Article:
By Alton Pollard, III, Ph.D.
For as long as I can remember I have understood darkness to be a blessed and sacred gift. The Book of the Record confidently declares, “Surely the darkness shall cover me, and the light around me become night … the darkness and light are both alike to Thee.” (Psalm 139: 11-12) The world of my experience has left me deeply contemplative of the mysteries of the universe and awash with the profound recognition there is far more to life than meets the eye.
I welcome the cascading nightfall and embrace the cessation of the day’s activity. In the early hours of the morning I arise to pray, reflect and write accompanied by the moonlit sky and stars. In the dark of night my soul is still. At the inward turning, I can hear the Ancestral call. On the inward journey, I am met at the center of my being. I am filled with joy and wonder. I am unhurried. I am understood. I am searched by the deep things of life and tasked with the glad responsibility to consider anew the meaning of my days.
Sixty years ago, Howard Thurman described his own nocturnal encounters and the ground of hope in the struggle against segregation as “The Luminous Darkness.” For me, the luminous darkness is an authenticating experience that affirms the cosmos of the dark night and the melanin quotient of my own dark skin. It is a conduit to the extraordinary wisdom embodied in Black lives and embedded in every life. It is a creative encounter that embraces my Africanity and restores our humanity in common. It is a centering cognition that the contradictions of life are not final. It disrupts all manner of hierarchy, faction and dualism. It is a source of universal significance that makes one whole.
The luminous darkness extends far beyond the reach of the celestial cycles of night to the interior dimensions of the self, where the One who bottoms existence is also mysteriously and marvelously to be found. Darkness has its scientific, aesthetic and cultural definitions of course. But the incredible paradox for we who dare to believe is this: In our wrenching humanity resides a resplendent strength. There is a divine imperative that calls us to move beyond our will to quarantine and find the courage to love.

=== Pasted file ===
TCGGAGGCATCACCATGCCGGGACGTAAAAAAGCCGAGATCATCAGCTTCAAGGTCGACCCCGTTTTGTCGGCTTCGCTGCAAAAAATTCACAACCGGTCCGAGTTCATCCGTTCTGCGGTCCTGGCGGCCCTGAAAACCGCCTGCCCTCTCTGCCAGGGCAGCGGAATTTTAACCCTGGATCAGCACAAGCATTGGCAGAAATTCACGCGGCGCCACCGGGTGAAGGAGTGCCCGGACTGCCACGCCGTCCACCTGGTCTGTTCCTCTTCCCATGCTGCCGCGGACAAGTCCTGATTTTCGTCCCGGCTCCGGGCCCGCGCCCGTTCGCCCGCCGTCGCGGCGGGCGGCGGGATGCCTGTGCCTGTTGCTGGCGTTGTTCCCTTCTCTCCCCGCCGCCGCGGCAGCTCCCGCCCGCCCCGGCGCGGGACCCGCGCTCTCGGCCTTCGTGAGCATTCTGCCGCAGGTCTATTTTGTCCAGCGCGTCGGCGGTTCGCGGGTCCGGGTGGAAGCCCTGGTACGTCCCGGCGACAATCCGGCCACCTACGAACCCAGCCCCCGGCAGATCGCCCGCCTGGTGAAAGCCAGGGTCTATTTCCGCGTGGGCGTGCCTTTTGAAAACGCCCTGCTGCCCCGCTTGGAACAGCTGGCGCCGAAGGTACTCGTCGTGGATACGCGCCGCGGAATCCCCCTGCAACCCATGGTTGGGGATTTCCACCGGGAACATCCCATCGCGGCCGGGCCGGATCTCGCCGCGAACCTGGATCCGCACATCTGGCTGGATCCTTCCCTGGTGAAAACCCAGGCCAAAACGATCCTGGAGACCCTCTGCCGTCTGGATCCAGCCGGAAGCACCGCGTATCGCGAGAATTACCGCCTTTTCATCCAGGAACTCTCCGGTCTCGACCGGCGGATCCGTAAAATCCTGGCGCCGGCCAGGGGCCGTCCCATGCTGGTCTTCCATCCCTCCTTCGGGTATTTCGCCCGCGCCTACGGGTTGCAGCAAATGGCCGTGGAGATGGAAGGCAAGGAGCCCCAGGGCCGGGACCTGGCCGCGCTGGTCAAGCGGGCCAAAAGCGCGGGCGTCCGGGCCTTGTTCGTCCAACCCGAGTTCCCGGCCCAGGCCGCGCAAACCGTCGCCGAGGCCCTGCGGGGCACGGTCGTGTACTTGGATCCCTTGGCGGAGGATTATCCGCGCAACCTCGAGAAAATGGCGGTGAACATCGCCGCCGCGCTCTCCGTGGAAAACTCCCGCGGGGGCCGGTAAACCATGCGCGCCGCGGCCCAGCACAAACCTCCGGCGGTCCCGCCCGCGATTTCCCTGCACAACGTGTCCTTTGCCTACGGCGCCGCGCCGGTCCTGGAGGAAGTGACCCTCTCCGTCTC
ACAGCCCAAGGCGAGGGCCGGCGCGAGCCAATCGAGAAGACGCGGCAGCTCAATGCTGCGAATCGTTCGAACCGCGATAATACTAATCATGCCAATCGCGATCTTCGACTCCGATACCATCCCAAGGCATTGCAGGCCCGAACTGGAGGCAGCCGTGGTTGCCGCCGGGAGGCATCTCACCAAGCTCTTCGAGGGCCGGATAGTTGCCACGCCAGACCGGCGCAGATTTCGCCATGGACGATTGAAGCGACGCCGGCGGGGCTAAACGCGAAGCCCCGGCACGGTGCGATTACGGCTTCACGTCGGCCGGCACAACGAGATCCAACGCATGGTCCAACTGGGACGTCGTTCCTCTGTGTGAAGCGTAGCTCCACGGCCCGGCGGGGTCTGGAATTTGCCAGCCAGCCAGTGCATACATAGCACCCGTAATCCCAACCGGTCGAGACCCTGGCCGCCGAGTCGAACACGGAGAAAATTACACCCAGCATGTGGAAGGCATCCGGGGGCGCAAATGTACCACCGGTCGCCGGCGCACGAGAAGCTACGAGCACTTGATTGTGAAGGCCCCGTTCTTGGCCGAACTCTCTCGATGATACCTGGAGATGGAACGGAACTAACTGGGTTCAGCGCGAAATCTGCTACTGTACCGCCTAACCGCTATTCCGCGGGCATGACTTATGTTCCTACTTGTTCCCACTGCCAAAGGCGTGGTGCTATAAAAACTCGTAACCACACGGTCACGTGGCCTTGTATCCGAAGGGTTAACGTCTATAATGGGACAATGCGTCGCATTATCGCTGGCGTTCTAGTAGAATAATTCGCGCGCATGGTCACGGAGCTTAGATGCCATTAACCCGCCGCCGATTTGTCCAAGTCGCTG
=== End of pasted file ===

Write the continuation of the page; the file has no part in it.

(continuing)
As we celebrate this season of Advent and Christmas, with great joy and rejoicing, I cannot help but think about the hardship and trouble, heartache and pain, so many people, families and communities are experiencing in our world. In reflecting on the birth of Jesus, and the signs and wonders of the season, I cannot help but wonder as well about our penchant as humans to dehumanize one another. Lest we forget, the current climate of horrific violence, violation and incivility in our world is not at all new. Self-aware as a species, we are also given to self-destroy.
From time immemorial, gross inhumanity has been justified in the name of religion. America’s own homegrown divisions, brutalities, ideologies and machinations — anti-Black, anti-brown, anti-women, anti-immigrant, anti-Muslim, anti-poor, anti-gay, anti-gun reform, anti-environment, and anti-democracy; indeed our seeming opposition to all that is equitable, virtuous and just — are no less on the wrong side of history. Not only are our actions against humanity; they are against God. The current social animus is a terrifying companion to our yuletide cheer.
On a silent night two thousand years ago a child was born, a gift, that finally we might see beyond our petty clashes and conflicts, and places of power, prestige and privilege. So it is written. In the glaring light of day, we see death and violence as our bitter agony. Under the divine scrutiny of starlit night, we are called to embrace the better angels of our nature that lead to life. Immersed in the radiant darkness, my every prayer and dedication is to live a life that promotes justice and makes for peace.
Dean and Professor of Religion and Culture at Howard University School of Divinity. Follow Alton B. Pollard, III, Ph.D. on Twitter:www.twitter.com/@DeanABPIII